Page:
dna ink

Eric Hughes eric at remailer.net
Tue Feb 7 11:28:01 PST 1995

   From: "Perry E. Metzger" <perry at imsi.com>

   Digital "signatures" are the first real unforgeable authentication
   technology mankind has developed.

Impossibility is a pretty strong concept, and here, as elsewhere, it's
an exaggeration.  Digital signatures are not unforgeable.  If you
steal the private key, you can forge signatures.  The unforgeability
is exactly as great as the strength of the container where the private
key lies.  The issue of incarnation, if you will, is perhaps the
single most important issue for actual deployment.

It's a matter of economics.  The cryptographic barrier is
insurmountable, but it's not the only barrier.  So don't try to breach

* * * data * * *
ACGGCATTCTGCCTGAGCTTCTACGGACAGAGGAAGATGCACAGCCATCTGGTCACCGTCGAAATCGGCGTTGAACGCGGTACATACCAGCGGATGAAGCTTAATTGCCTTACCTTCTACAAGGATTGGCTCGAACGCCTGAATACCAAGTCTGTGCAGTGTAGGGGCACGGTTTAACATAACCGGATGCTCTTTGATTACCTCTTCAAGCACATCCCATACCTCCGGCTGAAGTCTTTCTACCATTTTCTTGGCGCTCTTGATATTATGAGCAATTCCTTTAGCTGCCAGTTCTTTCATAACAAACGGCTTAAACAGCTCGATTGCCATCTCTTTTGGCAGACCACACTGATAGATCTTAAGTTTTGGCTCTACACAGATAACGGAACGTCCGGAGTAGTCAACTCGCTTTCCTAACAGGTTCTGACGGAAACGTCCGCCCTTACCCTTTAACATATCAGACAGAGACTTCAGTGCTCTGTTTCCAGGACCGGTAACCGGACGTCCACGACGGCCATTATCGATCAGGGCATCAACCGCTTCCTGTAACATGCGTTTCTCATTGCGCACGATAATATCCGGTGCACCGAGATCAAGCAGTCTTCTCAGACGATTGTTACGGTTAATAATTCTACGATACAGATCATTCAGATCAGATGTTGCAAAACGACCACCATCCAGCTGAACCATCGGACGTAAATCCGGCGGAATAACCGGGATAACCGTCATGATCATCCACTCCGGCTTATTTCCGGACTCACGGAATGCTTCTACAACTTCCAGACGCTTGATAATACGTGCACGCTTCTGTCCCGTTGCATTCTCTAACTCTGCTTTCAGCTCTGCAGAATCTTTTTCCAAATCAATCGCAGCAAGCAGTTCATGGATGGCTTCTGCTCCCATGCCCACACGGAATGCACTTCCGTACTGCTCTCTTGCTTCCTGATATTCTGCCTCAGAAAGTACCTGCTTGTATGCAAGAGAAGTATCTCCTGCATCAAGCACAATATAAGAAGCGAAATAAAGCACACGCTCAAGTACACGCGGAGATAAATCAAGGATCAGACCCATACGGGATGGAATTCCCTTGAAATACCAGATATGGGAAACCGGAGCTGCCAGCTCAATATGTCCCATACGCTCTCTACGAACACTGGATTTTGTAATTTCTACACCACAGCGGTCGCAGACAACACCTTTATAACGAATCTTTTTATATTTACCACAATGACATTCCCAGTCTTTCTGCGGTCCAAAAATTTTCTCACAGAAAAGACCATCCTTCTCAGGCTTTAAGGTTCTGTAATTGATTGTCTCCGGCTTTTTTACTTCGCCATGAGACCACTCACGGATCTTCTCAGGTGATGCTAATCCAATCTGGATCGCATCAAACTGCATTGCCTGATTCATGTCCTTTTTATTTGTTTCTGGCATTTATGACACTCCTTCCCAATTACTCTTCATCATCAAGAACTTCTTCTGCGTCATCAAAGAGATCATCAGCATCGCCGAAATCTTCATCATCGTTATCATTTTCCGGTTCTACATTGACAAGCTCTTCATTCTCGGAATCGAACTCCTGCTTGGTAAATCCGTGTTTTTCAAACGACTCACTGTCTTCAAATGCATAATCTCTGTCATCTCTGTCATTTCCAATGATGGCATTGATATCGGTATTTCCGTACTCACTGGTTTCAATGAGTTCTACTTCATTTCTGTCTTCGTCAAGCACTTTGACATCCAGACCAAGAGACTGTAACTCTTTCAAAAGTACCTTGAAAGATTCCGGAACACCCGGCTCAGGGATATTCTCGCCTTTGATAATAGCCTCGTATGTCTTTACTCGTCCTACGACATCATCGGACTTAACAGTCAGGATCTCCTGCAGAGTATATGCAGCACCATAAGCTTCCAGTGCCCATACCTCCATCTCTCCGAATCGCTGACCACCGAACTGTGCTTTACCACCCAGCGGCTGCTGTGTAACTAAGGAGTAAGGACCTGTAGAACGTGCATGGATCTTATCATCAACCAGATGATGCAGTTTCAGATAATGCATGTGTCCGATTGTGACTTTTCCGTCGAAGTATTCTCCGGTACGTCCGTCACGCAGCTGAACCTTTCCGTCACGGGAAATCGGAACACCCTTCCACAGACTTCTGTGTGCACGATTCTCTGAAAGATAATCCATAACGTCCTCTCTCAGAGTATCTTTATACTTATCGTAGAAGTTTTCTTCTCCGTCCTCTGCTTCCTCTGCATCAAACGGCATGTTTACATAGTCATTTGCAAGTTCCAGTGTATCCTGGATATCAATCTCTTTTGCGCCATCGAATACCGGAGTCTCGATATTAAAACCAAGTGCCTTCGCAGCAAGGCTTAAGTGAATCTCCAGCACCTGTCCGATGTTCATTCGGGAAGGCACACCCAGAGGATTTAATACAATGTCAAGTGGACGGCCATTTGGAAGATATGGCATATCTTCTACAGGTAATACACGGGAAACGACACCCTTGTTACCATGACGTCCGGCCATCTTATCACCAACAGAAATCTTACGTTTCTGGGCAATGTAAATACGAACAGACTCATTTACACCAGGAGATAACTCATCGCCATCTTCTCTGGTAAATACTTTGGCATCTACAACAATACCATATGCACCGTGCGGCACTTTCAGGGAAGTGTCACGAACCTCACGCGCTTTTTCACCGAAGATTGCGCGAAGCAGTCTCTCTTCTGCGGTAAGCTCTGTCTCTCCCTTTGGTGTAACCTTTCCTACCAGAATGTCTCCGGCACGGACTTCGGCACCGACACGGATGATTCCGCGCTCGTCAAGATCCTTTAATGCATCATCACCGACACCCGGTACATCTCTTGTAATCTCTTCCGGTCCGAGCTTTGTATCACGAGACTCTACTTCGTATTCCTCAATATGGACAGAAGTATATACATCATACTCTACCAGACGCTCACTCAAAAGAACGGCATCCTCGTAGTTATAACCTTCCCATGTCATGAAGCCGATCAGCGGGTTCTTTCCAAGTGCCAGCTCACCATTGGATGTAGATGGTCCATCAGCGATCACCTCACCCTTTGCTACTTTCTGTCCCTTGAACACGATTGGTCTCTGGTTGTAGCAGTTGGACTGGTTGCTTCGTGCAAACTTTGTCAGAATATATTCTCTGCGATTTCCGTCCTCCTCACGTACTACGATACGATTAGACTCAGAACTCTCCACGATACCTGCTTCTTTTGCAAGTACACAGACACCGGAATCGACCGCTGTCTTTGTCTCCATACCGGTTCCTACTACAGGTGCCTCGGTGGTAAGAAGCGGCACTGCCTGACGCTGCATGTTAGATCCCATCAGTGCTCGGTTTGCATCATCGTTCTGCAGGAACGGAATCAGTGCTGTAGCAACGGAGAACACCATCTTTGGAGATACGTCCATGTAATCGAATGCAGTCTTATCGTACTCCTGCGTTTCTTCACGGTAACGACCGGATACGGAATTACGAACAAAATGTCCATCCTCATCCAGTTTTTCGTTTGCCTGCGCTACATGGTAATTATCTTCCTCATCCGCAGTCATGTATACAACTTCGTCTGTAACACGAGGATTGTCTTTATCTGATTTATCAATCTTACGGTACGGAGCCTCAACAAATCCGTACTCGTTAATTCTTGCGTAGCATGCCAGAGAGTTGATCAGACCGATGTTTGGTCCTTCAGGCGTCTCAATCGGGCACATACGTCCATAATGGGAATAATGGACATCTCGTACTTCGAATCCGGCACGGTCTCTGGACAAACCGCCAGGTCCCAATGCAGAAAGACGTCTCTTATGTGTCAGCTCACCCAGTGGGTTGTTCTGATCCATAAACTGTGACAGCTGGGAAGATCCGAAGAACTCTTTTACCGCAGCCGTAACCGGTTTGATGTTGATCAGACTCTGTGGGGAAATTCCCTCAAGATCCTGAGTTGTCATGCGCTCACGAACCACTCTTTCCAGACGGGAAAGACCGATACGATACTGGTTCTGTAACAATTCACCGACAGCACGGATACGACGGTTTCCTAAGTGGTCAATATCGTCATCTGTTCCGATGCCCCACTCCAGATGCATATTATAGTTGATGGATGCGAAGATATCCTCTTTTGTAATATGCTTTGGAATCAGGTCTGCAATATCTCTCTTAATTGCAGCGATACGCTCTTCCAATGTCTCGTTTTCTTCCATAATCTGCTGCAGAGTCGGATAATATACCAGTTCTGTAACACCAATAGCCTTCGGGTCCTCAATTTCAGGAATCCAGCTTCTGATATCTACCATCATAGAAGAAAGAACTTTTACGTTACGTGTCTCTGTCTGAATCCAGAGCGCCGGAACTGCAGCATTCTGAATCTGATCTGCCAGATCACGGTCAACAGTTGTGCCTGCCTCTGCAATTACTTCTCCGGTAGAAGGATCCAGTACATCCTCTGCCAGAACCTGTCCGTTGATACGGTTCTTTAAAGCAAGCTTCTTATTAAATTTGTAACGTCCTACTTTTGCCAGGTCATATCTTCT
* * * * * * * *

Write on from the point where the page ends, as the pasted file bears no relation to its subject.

the cryptography; try to breach one of the other elements of the

[Perry, I promise it's not personal; it just _seems_ like I'm
nit-picking on everything you write this week.]

A remark on the meaning of forgery.  Let me rewrite what Perry said:

   Digital "signatures" are the first authentication technology
   mankind has developed where forgery is impossible to detect.
An indistinguishable signature can still be a forged signature.  A
forged signature is one that is made by the wrong person.  If the
wrong person gets the private key, signatures made by that person are
forgeries, even though nobody can tell them apart.

This point is not merely pedantic.  The concept of forgery adheres to
the person committing the act, not the act itself.  A piece of data
which presents itself as a signature, but which does not pass the
verification process, is not a forged signature but an invalid one.

The external inability to distinguish proper digital signatures from
forged ones has profound effect on the legal interpretations of the
physical signing device (hardware+software).  I wish only to point
this out and leave discussion to another thread.


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